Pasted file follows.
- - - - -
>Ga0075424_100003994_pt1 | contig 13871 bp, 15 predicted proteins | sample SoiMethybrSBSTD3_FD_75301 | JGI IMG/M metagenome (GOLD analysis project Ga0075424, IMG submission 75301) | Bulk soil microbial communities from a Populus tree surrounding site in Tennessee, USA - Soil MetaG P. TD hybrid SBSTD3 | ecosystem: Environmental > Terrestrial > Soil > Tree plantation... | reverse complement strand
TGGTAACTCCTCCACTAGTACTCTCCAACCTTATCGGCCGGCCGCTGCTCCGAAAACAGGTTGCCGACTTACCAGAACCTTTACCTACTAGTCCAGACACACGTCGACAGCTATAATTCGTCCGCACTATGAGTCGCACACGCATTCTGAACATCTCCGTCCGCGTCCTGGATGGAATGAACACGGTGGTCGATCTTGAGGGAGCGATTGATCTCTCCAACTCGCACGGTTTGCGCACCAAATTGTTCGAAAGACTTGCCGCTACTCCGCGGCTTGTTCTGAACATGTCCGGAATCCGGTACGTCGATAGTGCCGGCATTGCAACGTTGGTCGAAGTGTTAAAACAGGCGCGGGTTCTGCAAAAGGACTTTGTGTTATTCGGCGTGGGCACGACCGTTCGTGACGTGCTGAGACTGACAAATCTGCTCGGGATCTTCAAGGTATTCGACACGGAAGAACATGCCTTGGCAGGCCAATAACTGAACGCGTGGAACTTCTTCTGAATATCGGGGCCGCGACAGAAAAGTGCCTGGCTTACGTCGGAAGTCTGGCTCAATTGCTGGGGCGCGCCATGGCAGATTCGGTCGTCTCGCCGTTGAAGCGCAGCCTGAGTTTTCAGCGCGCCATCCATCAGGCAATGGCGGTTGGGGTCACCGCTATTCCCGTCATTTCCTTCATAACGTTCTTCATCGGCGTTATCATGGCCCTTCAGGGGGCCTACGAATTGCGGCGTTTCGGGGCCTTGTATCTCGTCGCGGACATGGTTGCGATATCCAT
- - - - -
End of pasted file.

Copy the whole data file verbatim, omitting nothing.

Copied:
>Ga0075424_100003994_pt1 | contig 13871 bp, 15 predicted proteins | sample SoiMethybrSBSTD3_FD_75301 | JGI IMG/M metagenome (GOLD analysis project Ga0075424, IMG submission 75301) | Bulk soil microbial communities from a Populus tree surrounding site in Tennessee, USA - Soil MetaG P. TD hybrid SBSTD3 | ecosystem: Environmental > Terrestrial > Soil > Tree plantation... | reverse complement strand
TGGTAACTCCTCCACTAGTACTCTCCAACCTTATCGGCCGGCCGCTGCTCCGAAAACAGGTTGCCGACTTACCAGAACCTTTACCTACTAGTCCAGACACACGTCGACAGCTATAATTCGTCCGCACTATGAGTCGCACACGCATTCTGAACATCTCCGTCCGCGTCCTGGATGGAATGAACACGGTGGTCGATCTTGAGGGAGCGATTGATCTCTCCAACTCGCACGGTTTGCGCACCAAATTGTTCGAAAGACTTGCCGCTACTCCGCGGCTTGTTCTGAACATGTCCGGAATCCGGTACGTCGATAGTGCCGGCATTGCAACGTTGGTCGAAGTGTTAAAACAGGCGCGGGTTCTGCAAAAGGACTTTGTGTTATTCGGCGTGGGCACGACCGTTCGTGACGTGCTGAGACTGACAAATCTGCTCGGGATCTTCAAGGTATTCGACACGGAAGAACATGCCTTGGCAGGCCAATAACTGAACGCGTGGAACTTCTTCTGAATATCGGGGCCGCGACAGAAAAGTGCCTGGCTTACGTCGGAAGTCTGGCTCAATTGCTGGGGCGCGCCATGGCAGATTCGGTCGTCTCGCCGTTGAAGCGCAGCCTGAGTTTTCAGCGCGCCATCCATCAGGCAATGGCGGTTGGGGTCACCGCTATTCCCGTCATTTCCTTCATAACGTTCTTCATCGGCGTTATCATGGCCCTTCAGGGGGCCTACGAATTGCGGCGTTTCGGGGCCTTGTATCTCGTCGCGGACATGGTTGCGATATCCAT